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shun the poor more than they themselves imagine: they admit trifling excuses and pretences, all which would instantly vanish on the prospect of partaking of a splendid entertainment. Not that plain neatness, and cheerful simplicity, and virtuous indigence want charms; but to relish these the mind must be formed, the taste purified, beyond what is ordinarily to be expected; and the best dispositions may stand in need of some caution. I will only add, that if any should class hatred of poverty under avoiding, or under comparative hatred; the practical part of the subject, which is the most important, would receive little or no detriment from such an arrangement.

14. In the Epistle of Jude we meet with an instance of hating things inanimate. In the twenty-third verse mention is made of hating a garnient. And the ablutions and purifications which were in use amongst the Jews, seem to imply the same kind of hatred. Many inanimate things excite disgust; but such disgust may generally be accounted for by the association of ideas and feelings.

15. When we determine to avoid any thing, we frequently feel, in some respects, the same as when we hate: the Psalmist therefore expresses himself turally when he says, Psalm xxvi. 5. “ I have hated the congregation of the wicked, and will not sit among the ungodly.” And Solomon, when he says, Prov. xi. 15. “ he that hateth suretiship is sure.”

16. In like manner, when any undertaking is such that we have a repugnance to it; or when it is irksome; or when the remembrance of it is tedious and weari.. some, we feel in some respects as when we hate. The author of the book of Ecclesiastes therefore naturally adopts such expressions as these; “I hated life;" "'Í hated all my labour wlich I had taken under the Sun." The recollection of it was disgusting to him. Human Life, and labour, appeared to him to be vanity, and productive of vexation.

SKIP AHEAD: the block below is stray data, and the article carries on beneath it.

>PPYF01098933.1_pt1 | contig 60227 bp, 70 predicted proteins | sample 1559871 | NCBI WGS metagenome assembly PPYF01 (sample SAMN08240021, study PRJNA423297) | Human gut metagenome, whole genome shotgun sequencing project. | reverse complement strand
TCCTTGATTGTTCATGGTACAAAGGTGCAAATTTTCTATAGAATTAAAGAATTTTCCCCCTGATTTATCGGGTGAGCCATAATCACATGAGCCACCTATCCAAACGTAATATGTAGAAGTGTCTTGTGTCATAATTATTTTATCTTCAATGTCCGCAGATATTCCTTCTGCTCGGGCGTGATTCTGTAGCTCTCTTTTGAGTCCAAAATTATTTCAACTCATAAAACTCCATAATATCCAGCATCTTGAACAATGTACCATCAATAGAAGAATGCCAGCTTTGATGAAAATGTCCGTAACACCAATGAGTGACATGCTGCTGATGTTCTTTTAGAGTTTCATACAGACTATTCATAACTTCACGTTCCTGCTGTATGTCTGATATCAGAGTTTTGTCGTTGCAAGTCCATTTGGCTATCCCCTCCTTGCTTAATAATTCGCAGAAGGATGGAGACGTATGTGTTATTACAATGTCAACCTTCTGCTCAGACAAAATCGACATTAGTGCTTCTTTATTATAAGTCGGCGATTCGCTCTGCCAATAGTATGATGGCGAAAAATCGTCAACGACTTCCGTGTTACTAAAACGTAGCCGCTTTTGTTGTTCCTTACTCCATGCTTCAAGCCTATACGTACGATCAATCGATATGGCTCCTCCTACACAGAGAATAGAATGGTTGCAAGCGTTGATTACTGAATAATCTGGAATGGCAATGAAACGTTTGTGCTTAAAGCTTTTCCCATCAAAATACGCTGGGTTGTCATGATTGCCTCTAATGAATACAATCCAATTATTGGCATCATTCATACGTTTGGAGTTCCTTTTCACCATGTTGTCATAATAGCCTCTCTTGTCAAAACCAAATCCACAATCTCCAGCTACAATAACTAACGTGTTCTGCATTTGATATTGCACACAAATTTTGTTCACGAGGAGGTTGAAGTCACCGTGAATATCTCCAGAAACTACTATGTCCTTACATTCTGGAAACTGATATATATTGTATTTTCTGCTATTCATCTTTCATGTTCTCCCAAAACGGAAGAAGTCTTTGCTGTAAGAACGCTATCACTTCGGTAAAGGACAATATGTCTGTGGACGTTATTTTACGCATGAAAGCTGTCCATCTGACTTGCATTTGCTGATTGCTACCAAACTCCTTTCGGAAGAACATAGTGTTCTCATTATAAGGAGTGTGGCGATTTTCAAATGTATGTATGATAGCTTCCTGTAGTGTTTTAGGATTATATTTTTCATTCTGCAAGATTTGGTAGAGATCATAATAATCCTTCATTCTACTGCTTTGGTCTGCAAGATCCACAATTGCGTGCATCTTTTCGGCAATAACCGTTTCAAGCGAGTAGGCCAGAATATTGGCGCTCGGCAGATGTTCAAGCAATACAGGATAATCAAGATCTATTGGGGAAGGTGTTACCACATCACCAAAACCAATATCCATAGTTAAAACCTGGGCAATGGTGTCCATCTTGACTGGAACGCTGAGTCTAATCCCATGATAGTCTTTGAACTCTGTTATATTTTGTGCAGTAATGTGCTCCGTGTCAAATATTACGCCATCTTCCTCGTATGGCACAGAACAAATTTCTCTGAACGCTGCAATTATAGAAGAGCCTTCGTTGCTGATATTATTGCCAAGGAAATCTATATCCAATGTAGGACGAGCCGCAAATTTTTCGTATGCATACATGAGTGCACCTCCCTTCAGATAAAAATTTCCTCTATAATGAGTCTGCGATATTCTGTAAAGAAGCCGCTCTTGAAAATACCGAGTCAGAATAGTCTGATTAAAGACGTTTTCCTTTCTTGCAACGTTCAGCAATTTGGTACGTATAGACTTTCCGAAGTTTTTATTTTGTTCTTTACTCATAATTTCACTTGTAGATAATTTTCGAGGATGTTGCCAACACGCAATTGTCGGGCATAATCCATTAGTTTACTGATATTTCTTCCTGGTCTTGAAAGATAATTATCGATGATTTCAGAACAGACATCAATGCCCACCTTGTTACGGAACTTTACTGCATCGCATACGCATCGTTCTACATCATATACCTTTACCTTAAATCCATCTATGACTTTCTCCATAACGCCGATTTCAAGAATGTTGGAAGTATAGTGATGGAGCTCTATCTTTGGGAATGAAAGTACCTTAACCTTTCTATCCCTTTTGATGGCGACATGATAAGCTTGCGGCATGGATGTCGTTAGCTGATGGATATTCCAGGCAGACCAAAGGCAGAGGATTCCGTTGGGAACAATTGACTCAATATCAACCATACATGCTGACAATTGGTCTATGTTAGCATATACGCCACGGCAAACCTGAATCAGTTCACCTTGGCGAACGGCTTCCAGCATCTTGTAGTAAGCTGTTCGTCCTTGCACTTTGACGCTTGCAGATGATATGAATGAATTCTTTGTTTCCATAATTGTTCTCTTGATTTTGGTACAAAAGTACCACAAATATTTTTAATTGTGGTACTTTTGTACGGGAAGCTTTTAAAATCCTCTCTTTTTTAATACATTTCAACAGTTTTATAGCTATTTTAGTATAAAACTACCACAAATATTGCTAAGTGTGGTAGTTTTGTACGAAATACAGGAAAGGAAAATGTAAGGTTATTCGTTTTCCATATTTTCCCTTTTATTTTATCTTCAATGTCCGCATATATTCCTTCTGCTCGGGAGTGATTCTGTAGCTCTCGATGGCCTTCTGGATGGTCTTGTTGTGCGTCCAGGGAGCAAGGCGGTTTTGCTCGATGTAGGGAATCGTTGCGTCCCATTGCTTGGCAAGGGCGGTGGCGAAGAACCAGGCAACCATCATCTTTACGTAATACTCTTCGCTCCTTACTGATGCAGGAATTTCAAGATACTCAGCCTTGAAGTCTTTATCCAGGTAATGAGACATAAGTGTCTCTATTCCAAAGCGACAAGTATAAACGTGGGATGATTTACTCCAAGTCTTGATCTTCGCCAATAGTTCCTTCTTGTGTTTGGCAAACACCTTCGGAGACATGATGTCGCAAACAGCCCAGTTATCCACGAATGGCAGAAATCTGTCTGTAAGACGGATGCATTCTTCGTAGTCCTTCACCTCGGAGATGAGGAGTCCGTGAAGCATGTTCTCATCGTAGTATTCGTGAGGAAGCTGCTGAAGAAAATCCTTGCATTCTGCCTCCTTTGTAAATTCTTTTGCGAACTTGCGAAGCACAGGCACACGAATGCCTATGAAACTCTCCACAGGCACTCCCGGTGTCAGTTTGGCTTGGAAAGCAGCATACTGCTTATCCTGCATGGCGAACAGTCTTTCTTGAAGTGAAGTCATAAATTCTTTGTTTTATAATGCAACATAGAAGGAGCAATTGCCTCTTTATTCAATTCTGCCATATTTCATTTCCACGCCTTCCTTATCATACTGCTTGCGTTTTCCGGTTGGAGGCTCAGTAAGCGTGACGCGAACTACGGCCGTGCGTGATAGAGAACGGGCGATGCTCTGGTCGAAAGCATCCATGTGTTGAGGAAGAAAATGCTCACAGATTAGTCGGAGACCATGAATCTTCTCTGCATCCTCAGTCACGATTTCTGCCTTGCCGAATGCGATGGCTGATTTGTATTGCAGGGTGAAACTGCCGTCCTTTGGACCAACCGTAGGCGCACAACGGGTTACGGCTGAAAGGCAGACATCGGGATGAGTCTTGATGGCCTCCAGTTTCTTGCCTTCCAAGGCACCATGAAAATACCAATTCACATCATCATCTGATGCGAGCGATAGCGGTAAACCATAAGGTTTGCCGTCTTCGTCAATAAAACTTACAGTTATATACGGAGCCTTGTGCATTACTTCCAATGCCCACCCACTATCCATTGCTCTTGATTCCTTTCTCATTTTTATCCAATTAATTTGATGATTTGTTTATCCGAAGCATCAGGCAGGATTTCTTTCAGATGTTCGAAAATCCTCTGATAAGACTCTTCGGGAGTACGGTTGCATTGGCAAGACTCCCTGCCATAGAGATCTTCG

17. Envy is frequently mixed with hatred; many qualities appear to us more odious in him who is the cbject of our envy, than in other men. A successful

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rival always makes us feel unsuccessful. Accordingly, he who is at the same time envied and hated, may be indifferently said to be the one or the other; we having no name for the compound sentiment. Instances of this sort of indifference we may observe in the natural language of Scripture. It is said, Gen. xxvii. 41. “ And Esau hated Jacob, because of the blessing wherewith his father blessed him. Here was a competition for favor; wherefore Esau's sentiment might have been called envy, or jealousy; and perhaps with as much propriety as hatred. And it probably would have been called envy, in some passage, had the incidents been told repeatedly. This we may reasonably conclude from what is said by the sacred writers with regard to Joseph: Gen. xxxviť. 4. “And when his brethren Saw that their father loved him more than all his brethren, they hated him, and could not speak peaceably unto him.” It is farther said, verses 5 and 8, that “ thev hated him yet the more for his dreams, and for his words.” But almost immediately afterwards, ver. li. it is said, “ his brethren envied him.” And in the Acts of the Apostles we read, vii. 9., that “ the patriarchs moved with envy sold Joseph into Egypt."